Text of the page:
The Palmeral de Elche was declared a Unesco World Heritage Site in 2000 and is home to hundreds of thousands of palm trees cultivated since Carthaginian times and irrigated by a series of brackish canals. They are centuries-old plants, the palms, and only the female specimens (called hembras) produce the sweet, succulent dates.

The first area where I meet these strong giants is at the Parque Comunal, a few steps from the train station: I get the impression already from here that the residents joyfully live a kind of symbiosis with this immense cultivation, which from afar looks like an extensive natural forest. The feeling of shared territory between humans and trees is reinforced at the Huerto del Cura (it means Park of the Priest): the entrance, which costs 6€, also gives access to an app that provides the traveller with an audio guide that takes me through the various parts of this private botanical garden.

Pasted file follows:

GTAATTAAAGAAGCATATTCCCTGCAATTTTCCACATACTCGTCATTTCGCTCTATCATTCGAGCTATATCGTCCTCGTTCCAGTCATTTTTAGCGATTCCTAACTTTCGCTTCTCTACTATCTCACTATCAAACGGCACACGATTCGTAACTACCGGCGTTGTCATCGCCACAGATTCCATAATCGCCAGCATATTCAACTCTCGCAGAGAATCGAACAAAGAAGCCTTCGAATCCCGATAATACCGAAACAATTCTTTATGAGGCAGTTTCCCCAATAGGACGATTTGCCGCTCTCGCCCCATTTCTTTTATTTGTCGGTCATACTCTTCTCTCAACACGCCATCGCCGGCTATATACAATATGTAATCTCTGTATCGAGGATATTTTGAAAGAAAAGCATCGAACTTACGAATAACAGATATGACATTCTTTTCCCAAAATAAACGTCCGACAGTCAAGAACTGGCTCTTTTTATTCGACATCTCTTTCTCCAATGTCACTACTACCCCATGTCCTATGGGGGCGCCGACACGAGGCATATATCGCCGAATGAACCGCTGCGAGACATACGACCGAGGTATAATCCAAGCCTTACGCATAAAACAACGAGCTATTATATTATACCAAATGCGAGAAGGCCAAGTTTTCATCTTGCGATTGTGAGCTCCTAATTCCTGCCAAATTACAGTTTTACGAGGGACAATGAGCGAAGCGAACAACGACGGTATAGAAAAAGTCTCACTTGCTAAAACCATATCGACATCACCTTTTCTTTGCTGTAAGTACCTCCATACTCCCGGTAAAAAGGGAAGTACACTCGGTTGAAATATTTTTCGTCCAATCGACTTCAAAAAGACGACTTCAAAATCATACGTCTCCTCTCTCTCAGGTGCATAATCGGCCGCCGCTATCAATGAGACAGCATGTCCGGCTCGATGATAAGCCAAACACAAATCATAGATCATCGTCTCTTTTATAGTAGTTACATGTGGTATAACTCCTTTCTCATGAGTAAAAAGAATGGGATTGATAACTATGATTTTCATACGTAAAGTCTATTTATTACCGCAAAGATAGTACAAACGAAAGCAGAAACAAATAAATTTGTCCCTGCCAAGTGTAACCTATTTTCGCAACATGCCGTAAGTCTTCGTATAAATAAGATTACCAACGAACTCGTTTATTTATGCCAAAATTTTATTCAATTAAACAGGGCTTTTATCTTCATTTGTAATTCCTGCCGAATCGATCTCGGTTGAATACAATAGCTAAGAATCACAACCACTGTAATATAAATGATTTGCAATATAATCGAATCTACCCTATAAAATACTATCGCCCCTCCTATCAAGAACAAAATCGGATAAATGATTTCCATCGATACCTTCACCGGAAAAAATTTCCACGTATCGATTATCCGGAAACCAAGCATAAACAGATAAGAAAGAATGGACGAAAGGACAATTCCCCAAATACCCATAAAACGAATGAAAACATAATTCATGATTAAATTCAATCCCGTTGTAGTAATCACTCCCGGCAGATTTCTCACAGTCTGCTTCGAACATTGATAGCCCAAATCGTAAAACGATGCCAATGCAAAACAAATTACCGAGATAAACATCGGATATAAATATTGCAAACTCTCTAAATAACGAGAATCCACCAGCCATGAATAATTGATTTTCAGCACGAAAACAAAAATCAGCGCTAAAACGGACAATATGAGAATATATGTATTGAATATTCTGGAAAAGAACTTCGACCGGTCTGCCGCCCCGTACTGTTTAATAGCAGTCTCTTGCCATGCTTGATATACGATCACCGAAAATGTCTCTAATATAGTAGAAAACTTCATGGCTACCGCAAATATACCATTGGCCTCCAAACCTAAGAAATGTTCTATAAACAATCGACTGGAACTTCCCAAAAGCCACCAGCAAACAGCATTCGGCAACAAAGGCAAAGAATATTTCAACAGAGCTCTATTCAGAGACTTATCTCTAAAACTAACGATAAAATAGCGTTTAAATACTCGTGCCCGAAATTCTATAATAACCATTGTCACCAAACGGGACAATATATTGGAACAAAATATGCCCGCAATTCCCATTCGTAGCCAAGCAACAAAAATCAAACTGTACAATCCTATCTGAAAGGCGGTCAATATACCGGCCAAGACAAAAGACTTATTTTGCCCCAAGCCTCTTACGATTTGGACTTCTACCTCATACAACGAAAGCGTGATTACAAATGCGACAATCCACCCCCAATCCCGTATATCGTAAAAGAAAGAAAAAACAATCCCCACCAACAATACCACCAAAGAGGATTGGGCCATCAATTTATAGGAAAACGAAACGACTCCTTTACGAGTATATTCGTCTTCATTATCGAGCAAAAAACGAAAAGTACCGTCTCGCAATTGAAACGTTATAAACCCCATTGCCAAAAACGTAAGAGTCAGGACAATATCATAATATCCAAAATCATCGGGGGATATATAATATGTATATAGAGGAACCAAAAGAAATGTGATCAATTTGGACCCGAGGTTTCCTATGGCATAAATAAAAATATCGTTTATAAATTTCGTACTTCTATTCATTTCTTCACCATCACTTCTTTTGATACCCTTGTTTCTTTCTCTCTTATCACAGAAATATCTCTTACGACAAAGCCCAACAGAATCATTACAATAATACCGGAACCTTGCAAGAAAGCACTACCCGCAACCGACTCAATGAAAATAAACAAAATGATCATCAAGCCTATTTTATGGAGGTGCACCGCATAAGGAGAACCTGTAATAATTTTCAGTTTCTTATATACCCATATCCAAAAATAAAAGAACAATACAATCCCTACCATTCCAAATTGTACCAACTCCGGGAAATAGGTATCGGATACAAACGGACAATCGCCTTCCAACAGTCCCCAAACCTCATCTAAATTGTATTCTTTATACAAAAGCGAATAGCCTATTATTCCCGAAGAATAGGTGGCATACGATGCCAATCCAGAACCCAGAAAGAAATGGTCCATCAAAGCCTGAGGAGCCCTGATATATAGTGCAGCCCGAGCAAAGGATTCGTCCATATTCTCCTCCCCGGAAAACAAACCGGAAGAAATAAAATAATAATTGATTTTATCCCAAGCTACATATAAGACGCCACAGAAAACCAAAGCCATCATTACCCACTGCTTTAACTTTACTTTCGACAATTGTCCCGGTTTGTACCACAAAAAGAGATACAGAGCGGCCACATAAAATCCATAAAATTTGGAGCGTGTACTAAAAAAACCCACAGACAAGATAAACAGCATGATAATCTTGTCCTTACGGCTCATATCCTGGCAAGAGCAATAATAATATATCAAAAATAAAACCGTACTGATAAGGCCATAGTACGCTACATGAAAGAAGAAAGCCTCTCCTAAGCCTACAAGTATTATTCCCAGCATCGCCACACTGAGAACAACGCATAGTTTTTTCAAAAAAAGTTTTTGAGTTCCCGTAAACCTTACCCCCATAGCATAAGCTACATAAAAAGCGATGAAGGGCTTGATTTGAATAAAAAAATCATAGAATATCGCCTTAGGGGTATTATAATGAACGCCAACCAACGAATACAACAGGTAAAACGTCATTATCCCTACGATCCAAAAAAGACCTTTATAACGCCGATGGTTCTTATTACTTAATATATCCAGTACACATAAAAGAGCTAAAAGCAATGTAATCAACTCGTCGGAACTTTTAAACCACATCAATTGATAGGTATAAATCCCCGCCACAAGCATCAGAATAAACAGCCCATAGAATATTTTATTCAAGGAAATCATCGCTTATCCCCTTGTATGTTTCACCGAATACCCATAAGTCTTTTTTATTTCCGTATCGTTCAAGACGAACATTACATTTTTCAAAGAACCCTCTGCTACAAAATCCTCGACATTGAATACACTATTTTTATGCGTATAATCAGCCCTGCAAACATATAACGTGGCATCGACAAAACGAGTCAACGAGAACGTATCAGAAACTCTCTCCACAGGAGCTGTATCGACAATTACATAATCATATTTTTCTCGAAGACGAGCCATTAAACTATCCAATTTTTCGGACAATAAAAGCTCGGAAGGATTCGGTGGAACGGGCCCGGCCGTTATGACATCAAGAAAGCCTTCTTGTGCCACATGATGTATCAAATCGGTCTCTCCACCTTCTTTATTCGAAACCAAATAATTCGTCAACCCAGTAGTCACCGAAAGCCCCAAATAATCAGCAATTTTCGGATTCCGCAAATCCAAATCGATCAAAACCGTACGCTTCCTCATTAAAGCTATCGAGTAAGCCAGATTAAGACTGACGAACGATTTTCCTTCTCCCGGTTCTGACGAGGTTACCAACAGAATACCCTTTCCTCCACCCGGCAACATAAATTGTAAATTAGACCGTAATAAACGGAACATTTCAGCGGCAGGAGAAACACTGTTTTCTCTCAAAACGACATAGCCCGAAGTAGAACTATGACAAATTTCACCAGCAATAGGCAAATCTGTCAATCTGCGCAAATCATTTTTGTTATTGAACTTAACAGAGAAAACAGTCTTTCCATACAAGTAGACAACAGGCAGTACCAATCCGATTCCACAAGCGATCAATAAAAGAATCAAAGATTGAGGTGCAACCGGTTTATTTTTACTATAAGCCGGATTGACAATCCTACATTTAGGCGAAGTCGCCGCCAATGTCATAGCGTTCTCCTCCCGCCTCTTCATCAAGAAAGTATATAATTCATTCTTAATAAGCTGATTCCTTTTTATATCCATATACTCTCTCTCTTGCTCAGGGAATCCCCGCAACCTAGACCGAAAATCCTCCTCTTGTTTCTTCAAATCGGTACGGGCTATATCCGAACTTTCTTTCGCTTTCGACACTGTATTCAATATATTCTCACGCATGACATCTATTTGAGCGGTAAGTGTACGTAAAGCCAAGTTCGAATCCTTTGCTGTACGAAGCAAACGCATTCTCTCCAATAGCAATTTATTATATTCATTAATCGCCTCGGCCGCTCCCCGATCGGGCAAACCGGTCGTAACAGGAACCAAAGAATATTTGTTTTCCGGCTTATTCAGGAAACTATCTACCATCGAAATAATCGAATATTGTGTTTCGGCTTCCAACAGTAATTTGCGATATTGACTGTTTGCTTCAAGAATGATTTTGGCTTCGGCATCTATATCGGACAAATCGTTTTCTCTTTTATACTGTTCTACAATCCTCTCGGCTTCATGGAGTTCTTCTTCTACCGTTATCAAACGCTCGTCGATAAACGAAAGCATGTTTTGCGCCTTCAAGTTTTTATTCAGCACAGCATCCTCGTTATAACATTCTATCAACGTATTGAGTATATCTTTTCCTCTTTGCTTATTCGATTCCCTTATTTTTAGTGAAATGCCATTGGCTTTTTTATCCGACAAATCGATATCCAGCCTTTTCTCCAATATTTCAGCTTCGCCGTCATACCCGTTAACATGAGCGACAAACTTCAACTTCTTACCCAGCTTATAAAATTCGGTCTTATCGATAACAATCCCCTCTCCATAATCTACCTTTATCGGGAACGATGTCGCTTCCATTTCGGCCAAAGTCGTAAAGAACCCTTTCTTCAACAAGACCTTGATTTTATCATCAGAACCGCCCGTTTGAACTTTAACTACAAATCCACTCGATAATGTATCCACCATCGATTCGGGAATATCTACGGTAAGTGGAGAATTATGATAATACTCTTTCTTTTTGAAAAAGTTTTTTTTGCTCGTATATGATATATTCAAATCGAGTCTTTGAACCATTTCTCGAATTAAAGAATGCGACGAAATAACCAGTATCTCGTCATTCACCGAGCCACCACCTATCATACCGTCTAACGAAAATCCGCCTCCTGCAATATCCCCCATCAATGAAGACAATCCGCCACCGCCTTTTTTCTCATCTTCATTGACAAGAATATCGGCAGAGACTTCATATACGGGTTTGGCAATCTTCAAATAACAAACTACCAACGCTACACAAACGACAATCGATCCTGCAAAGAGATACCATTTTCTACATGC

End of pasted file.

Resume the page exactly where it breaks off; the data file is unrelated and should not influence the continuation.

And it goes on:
I immediately realise that I knew nothing about these plants before arriving here. There are many species, and many forms that these trees can take, but the most important one in the Huerto is the Palma Imperial: its name was dedicated by Chaplain Castaño Sánchez – the owner of the garden until 1918 – to Princess Sissi, who arrived in this part of Spain in 1894. This specimen is a male and has just turned 180 years old, an age that only represents the full maturity of these plants. I sit in the shade in front of the Palma Imperial while a group of French visitors take absurd selfies under its foliage: looking at it, it really seems to defy the laws of biology with its almost perfect symmetry. Normally, palm shoots develop at the base of the tree around the first 10-15 years of the tree’s life, whereas here they only grew more than two metres above the ground when the palm was 30 years old, creating an image similar to an immense 8-tonne candelabra. To such an anomalous specimen they could not fail to dedicate an exhibition located at the end of the Huerto in which – by means of photographs taken at various times – its development is traced, to say the least, incredible.